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Ingram Micro: Changing The Conversation

Ingram Micro is answering the call of today's solution providers with new financing options and recurring revenue models to propel their business into the future, says Americas Group President Paul Bay.

Corus360 President and CEO Steve Johnson couldn't imagine transitioning his Cisco practice from traditional networking business to software-defined powerhouse without the might of Ingram Micro, his trusted distribution partner, behind him.

The distributor is helping fund training for Corus360 engineers on Python scripting and other coding skills and is working to help the solution provider bring in the expertise necessary to automate software-defined infrastructure, track malware faster and quickly upgrade networks, Johnson told CRN.

"These are all new skills for us," he said. "Ingram Micro is helping us pivot and transform our business to meet tomorrow's business demands. I'm not seeing that from other distributors out there."

[RELATED: Ingram Micro - Changing The Conversation]

It's a long journey -- 24 months so far -- for the Atlanta-based solution provider, one that will enable it to offer more flexible and efficient networking and cloud infrastructure for customers built on Cisco ACI software-defined networking, Cisco SDWAN and Cisco HyperFlex hyper-converged infrastructure.

Johnson is glad not to be making the journey alone.

"We've shown up on Ingram Micro's radar, and they are investing in us to see us grow," he said. "They take an active role in our business."

Corus360 still has a lot of work to do, including developing Cisco ACI skills, Johnson said. But it already is making the most of Ingram Micro's investment, using its employees' new Python scripting skills to cut back significantly on the hours of expensive engineering time needed to configure Cisco solutions and by automating solution rollouts at customer sites.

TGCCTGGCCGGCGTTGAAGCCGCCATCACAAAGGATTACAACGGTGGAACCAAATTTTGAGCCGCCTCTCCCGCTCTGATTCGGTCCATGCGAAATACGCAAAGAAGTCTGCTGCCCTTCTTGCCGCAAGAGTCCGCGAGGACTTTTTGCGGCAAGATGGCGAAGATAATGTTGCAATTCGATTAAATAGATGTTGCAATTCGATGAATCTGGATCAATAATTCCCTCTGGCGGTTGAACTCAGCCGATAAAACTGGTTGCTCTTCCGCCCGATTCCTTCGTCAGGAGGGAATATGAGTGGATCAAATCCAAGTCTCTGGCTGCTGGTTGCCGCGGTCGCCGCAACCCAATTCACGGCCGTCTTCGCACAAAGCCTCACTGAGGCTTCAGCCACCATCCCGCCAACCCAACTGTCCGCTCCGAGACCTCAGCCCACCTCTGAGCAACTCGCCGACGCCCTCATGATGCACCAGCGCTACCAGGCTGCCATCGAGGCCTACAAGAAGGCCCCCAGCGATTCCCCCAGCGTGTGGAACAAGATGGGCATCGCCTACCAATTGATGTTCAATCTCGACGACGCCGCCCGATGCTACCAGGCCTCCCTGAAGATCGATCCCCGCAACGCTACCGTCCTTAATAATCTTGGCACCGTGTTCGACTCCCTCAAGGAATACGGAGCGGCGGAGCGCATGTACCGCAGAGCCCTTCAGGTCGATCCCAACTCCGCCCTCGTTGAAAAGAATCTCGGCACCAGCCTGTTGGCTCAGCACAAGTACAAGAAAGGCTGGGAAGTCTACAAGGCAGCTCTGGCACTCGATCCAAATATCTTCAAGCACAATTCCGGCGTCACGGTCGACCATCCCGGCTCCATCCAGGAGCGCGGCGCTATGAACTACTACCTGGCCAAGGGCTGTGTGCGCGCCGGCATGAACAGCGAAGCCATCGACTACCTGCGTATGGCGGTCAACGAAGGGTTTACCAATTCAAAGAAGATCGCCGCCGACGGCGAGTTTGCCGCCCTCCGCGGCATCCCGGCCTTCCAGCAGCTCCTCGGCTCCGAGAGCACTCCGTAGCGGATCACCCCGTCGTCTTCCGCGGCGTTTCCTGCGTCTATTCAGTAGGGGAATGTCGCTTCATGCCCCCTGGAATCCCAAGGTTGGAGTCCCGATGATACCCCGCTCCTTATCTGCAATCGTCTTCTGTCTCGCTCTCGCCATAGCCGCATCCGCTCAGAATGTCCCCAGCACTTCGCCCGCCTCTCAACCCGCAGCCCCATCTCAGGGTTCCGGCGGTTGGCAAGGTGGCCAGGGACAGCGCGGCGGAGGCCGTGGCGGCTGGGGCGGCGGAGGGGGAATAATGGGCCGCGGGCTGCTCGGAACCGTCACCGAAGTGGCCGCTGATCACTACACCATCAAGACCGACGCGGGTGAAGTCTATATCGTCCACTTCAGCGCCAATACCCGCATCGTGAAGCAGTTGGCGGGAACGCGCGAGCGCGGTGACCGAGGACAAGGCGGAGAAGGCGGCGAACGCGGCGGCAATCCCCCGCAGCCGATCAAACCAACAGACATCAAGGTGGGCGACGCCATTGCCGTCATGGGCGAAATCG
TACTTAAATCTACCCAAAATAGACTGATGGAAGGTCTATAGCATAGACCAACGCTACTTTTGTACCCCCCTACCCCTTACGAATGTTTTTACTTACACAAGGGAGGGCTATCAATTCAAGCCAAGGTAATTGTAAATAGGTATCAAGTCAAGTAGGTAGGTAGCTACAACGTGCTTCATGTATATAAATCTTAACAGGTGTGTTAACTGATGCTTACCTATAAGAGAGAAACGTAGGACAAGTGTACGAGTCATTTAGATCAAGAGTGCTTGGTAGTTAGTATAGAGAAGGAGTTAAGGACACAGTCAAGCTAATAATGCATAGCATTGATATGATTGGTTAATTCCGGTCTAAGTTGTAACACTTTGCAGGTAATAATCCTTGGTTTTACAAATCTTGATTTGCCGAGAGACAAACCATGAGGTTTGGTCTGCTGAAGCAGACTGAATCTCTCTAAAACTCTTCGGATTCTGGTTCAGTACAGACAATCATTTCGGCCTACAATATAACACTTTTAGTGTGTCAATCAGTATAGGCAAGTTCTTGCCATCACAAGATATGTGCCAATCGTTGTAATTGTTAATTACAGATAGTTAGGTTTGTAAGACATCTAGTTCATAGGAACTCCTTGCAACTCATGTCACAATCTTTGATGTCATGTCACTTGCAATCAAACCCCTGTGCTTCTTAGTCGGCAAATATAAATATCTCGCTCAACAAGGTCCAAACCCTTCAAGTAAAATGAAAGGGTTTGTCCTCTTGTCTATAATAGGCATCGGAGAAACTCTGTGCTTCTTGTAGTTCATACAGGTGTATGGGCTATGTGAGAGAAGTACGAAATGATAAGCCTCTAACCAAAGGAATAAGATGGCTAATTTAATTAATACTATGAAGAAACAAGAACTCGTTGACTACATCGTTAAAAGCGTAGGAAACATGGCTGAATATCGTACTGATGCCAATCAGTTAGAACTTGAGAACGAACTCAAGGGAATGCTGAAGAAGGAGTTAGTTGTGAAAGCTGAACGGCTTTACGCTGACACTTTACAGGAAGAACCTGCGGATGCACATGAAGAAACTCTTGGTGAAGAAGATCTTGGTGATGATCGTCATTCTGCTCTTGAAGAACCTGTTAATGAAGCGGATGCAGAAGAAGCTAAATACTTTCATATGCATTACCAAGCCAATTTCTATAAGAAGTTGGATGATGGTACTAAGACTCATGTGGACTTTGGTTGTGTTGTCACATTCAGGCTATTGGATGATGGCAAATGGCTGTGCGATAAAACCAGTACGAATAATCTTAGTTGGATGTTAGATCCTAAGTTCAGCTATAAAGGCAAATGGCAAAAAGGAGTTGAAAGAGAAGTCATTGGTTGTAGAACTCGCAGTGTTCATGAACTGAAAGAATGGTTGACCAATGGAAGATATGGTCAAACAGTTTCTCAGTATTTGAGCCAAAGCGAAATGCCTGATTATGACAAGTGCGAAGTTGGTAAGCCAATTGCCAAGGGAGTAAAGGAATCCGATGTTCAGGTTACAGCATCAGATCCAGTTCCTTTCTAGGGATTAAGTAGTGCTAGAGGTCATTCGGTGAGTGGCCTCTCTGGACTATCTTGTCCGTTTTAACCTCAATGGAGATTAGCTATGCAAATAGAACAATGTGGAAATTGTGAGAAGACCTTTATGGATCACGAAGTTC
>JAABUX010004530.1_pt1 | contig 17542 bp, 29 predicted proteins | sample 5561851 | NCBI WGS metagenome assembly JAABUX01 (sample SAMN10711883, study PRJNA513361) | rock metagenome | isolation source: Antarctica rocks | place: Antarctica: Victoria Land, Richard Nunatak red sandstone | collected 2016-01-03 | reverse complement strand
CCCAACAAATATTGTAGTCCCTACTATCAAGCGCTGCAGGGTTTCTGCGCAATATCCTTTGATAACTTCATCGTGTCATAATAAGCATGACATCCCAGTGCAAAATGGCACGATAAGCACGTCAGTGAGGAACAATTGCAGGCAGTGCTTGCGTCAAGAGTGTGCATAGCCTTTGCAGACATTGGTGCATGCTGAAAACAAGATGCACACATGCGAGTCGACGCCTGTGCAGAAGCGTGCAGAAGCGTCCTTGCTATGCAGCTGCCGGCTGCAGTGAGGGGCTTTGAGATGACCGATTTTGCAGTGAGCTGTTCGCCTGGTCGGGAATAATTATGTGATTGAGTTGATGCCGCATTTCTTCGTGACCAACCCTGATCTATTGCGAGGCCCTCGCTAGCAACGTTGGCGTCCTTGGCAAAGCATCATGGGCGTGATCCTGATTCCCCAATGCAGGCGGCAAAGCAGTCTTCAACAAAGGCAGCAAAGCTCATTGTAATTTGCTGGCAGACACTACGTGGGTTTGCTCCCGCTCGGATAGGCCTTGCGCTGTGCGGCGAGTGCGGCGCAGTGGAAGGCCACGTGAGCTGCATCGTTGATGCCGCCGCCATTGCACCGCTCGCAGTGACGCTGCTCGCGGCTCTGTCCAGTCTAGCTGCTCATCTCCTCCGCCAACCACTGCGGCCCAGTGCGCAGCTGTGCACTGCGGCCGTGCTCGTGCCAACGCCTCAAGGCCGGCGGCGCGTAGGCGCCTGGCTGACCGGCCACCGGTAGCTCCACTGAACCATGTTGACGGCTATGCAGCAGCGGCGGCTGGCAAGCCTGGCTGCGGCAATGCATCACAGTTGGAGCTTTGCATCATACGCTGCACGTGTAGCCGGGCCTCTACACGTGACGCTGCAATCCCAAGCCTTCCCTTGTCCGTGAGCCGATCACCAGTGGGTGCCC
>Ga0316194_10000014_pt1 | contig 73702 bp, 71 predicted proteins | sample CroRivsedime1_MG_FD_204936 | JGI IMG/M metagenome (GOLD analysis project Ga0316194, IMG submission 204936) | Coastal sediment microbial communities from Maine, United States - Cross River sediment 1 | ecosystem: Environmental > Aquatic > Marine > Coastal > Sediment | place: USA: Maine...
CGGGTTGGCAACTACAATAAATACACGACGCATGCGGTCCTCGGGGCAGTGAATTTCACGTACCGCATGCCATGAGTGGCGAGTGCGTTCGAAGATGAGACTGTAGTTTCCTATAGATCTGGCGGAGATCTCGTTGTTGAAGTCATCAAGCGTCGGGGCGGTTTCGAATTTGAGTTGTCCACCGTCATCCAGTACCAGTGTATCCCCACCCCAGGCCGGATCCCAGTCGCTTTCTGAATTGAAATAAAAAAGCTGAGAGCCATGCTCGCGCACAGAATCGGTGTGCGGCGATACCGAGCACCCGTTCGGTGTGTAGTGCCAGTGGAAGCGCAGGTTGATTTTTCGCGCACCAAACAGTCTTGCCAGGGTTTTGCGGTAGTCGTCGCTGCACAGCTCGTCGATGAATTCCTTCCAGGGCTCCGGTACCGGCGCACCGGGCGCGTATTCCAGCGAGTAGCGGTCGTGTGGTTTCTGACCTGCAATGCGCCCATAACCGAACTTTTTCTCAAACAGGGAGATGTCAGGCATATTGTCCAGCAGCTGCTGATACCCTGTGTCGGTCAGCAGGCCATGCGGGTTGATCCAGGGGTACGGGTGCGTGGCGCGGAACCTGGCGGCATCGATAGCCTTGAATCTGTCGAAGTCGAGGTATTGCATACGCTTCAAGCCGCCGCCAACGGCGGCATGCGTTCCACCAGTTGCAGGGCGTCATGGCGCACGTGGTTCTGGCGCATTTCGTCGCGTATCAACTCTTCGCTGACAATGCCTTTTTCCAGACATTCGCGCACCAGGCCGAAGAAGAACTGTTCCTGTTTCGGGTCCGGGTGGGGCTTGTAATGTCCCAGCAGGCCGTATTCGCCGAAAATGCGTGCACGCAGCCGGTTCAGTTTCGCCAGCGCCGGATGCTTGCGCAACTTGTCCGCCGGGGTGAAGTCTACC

"Our service delivery business has had a record start this year because of the training," Johnson said.

Corus360 is one example of a solution provider that has benefited from just how much Ingram Micro is changing the channel conversation from focusing on products to focusing on business outcomes and from distributing boxes to supporting the development of services and skills at partners that might otherwise be left behind in the age of digital transformation.


Shifting To The Future

Rather than focus on technology and its delivery, Ingram Micro today is all about the business outcome the channel needs to deliver, said Paul Bay, Ingram Micro's executive vice president and Americas group president.

"The business model shifted completely," said Bay. "When I talk about the business partner and being a business consultant, it's not about the technology and the output. It's about what is the business outcome that we're trying to solve for? And then we back into, what's the right way to solve for that business outcome?"

As a result, Ingram Micro has changed its conversation with solution providers to include not only technical know-how but also creative financing, recurring revenue models and everything-as-a-service capabilities that are now helping partners generate increased value for customers while simultaneously boosting partner profitability, Bay said.

At the same time, Ingram Micro is able to draw on the global scale and investments it made in its own services and skills development to help partners change the discussions they're having with end users from the on-premises hardware and software world to one based on new business models, Bay said.

"We can test markets and help partners lessen the risk in trying to build a new practice," he said. "They can ride shotgun with us, because we're doing this and we have the skill to be able to say ’use that' or ’build that' on their behalf without everybody having to do that on an individual basis."

Ingram Micro has proven itself adept at getting channel partners to think about the future, said Robert Bello, partner and vice president of sales at Bit by Bit Computer Consultants, a New York-based MSP and member of the Ingram Micro Trust X Alliance, an invitation-only peer group of the distributor's top-performing channel partners in the midsize and enterprise markets.

"We have dedicated a big part of our business to working closely with Ingram Micro, and in return we get feedback on issues important to the future of our business," he said. "They come to us, ask what we need, what trends we are seeing, and tell us what they are seeing in return."

As Bello sees it, it's the kind of relationship every solution provider should have with its distribution partner.

"If you are a box pusher and just need the best price, you are being a little short-sighted," Bello said.


Giving Partners The Tech Edge

While Ingram Micro is helping ramp up new technologies -- with their related services and new recurring revenue opportunities -- to meet future customer requirements, it has been doing so in a way that partners don't become overwhelmed with the shift, said Kirk Robinson, Ingram Micro's chief country executive.